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Refugees, a Poem by Craig Kirchner

Photo by Levi Meir Clancy

They walk down empty streets,

between demolished homes.

The clock in the square has no hands.

Rats at the end of the alleys,

eat their dead,

the grind of their teeth in the flesh

the only interruption

of the humid afternoon

silence of retreat, devastation.

No more drive-by -

not the carts full of plague

long gone to shallow graves

and cried over,

not the car bombings, no Jihad,

only crippled insurgents

left with limbless occupiers,

only gray lines of brutal aging

slow lifeless exit.

And in the undisturbed

brick and limestone,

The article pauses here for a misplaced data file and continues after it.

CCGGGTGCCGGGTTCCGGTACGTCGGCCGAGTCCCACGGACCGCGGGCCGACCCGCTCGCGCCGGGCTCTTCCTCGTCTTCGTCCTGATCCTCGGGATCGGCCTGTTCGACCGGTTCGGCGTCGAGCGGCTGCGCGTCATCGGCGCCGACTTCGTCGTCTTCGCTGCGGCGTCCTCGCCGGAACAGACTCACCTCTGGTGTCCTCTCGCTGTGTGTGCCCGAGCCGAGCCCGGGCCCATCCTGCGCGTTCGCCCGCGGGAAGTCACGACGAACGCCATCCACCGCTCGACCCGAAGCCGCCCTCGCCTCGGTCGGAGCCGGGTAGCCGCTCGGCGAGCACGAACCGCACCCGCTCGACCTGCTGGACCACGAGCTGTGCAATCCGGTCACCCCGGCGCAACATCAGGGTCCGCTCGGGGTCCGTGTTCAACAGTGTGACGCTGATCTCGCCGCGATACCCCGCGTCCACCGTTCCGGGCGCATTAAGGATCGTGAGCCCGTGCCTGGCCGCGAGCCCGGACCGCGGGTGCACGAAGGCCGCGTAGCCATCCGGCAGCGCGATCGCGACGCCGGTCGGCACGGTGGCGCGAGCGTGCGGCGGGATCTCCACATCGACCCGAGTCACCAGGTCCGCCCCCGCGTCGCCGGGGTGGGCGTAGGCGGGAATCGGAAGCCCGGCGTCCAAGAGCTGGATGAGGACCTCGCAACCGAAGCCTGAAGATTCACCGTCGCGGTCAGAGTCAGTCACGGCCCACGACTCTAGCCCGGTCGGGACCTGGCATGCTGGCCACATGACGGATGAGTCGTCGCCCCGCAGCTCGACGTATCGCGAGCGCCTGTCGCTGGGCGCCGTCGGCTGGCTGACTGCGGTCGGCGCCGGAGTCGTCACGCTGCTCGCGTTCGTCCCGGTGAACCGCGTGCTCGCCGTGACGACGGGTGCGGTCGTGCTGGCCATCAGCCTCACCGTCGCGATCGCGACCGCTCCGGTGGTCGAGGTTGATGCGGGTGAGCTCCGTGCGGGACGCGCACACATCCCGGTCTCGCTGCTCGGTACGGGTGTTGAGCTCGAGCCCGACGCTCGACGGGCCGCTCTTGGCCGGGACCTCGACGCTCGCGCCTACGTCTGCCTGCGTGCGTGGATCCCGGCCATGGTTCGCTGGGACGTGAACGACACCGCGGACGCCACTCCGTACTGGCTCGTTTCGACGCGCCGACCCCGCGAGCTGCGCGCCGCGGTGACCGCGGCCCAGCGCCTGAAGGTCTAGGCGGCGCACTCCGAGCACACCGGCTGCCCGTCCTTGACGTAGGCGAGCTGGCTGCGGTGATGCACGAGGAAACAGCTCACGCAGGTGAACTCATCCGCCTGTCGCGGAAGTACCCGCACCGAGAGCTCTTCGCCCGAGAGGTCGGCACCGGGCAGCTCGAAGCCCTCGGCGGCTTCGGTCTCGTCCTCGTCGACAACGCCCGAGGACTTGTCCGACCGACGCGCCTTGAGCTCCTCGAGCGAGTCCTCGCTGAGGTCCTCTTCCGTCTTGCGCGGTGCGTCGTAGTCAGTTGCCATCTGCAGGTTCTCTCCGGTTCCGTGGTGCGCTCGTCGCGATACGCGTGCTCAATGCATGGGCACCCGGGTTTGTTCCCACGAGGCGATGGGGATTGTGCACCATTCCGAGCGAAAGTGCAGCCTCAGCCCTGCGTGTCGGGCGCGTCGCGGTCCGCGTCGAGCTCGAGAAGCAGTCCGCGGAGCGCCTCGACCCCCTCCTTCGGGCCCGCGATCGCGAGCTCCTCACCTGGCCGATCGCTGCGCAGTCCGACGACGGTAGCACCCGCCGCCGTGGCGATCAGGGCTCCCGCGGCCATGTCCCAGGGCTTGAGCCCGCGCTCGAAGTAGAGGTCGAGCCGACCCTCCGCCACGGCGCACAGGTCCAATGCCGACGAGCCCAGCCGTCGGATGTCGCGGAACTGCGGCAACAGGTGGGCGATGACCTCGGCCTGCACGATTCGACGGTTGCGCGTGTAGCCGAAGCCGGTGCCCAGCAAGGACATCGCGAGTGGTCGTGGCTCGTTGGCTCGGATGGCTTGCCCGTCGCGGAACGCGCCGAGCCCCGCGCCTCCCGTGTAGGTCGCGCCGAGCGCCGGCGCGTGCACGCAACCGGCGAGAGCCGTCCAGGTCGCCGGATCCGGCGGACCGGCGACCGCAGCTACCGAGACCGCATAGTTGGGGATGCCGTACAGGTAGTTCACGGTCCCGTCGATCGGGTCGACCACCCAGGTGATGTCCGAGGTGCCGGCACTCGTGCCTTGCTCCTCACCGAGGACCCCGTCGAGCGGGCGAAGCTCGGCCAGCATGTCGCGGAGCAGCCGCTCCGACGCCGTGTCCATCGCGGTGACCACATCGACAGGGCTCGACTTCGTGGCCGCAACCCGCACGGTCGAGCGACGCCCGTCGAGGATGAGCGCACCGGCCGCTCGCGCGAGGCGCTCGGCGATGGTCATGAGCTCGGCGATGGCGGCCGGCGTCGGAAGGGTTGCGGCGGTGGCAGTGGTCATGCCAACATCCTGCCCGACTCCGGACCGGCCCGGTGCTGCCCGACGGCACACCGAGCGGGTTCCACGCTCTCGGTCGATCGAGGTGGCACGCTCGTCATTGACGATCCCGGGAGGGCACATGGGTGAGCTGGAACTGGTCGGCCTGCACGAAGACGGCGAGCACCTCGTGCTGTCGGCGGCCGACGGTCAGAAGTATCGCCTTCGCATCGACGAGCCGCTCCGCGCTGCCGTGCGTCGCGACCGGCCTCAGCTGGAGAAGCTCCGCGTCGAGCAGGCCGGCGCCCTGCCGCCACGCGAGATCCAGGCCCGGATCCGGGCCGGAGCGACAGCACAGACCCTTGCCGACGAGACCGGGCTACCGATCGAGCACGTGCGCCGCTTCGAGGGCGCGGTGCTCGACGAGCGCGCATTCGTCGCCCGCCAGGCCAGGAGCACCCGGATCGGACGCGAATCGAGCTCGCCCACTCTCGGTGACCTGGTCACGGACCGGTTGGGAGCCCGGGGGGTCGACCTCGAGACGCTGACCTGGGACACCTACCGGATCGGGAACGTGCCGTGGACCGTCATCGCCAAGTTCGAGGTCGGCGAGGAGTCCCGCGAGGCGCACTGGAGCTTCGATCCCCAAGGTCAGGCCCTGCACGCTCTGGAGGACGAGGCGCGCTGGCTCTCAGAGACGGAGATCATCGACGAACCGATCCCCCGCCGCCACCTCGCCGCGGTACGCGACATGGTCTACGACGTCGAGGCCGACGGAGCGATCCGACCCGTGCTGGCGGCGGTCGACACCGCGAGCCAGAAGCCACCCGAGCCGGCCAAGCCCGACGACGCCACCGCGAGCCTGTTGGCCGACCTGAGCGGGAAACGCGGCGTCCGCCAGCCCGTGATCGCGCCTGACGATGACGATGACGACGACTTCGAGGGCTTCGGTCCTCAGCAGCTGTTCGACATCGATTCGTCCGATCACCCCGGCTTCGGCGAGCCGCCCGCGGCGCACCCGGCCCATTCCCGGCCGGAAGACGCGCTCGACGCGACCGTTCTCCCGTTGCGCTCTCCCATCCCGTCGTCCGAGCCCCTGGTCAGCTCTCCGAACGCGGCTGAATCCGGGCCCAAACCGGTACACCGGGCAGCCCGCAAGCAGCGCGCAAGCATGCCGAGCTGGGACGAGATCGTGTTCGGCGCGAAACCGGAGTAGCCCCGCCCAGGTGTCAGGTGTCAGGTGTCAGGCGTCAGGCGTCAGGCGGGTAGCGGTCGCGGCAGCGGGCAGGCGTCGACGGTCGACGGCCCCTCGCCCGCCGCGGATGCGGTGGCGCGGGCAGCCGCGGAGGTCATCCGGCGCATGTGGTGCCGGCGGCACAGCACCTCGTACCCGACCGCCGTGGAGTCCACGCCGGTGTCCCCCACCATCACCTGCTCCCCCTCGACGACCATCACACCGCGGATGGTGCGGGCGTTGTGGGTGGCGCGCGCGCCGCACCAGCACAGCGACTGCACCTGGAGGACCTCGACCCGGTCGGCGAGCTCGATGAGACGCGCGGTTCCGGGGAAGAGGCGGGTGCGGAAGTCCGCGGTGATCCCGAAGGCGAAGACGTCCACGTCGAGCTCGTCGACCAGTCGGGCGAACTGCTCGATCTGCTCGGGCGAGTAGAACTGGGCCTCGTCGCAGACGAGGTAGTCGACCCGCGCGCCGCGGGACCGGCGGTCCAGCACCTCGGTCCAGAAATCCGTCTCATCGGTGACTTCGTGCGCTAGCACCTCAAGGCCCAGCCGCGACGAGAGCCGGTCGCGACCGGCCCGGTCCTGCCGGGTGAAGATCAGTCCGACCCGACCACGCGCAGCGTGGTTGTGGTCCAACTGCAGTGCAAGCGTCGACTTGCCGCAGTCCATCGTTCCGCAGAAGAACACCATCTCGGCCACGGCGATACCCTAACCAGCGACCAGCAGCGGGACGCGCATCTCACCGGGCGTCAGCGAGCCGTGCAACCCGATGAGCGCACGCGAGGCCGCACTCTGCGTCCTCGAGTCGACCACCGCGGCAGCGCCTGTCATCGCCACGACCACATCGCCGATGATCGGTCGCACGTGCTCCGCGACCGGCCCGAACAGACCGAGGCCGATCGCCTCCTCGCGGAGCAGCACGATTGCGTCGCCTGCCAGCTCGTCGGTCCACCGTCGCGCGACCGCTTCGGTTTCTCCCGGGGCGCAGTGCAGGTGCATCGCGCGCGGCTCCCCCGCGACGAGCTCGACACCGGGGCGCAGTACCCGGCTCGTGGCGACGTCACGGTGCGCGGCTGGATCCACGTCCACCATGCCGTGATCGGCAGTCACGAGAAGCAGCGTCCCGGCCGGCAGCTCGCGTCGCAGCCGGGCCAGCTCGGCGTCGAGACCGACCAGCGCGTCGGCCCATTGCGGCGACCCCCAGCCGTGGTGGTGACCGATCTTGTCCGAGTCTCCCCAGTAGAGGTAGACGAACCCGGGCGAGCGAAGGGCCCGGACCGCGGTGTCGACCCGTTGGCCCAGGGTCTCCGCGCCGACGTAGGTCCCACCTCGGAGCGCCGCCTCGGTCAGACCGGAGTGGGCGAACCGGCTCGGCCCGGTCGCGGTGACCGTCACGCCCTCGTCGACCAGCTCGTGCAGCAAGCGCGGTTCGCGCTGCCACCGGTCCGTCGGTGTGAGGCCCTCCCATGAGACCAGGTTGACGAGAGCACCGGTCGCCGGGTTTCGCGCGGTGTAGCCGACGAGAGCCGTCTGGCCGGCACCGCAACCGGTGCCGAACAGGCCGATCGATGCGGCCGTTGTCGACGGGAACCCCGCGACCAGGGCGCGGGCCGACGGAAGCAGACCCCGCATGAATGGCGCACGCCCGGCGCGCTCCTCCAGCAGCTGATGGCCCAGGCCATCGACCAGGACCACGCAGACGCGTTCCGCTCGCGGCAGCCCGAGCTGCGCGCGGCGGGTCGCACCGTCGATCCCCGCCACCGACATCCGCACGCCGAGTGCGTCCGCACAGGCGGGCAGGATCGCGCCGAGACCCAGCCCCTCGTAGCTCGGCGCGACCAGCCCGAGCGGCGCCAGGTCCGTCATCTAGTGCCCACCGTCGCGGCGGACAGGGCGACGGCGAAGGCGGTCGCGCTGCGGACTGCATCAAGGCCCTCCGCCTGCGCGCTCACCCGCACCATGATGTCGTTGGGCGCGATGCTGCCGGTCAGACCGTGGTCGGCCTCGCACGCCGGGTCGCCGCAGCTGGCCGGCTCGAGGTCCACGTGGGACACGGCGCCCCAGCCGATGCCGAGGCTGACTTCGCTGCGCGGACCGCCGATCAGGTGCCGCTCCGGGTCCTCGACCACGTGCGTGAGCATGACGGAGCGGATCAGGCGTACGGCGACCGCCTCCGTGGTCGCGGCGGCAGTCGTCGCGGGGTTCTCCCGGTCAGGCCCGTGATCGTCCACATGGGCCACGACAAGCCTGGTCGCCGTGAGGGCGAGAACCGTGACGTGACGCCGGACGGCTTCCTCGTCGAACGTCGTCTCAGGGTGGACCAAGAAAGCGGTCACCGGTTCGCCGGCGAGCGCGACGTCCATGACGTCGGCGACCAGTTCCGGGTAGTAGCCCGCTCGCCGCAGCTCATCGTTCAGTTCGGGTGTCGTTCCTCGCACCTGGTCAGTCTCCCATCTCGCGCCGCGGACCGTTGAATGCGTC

everything quietly waiting for

the nocturnal, the gutters to run clear,

and shadows begin to crawl,

as innocence tries again

to sneak in, to root,

to find an infant footing.


Craig Kirchner thinks of poetry as hobo art. He loves storytelling and the aesthetics of the paper and pen. He has had two poems nominated for the Pushcart, and has a book of poetry, Roomful of Navels. After a writing hiatus, he was recently published in Decadent Review, New World Writing, Wild Violet, Ink in Thirds, Last Leaves, Literary Heist, Quail Bell, The Globe Review, Ariel Chart, Lit Shark, and has work forthcoming in Cape Magazine, Flora Fiction, Young Ravens, Chiron Review, and several dozen other journals.


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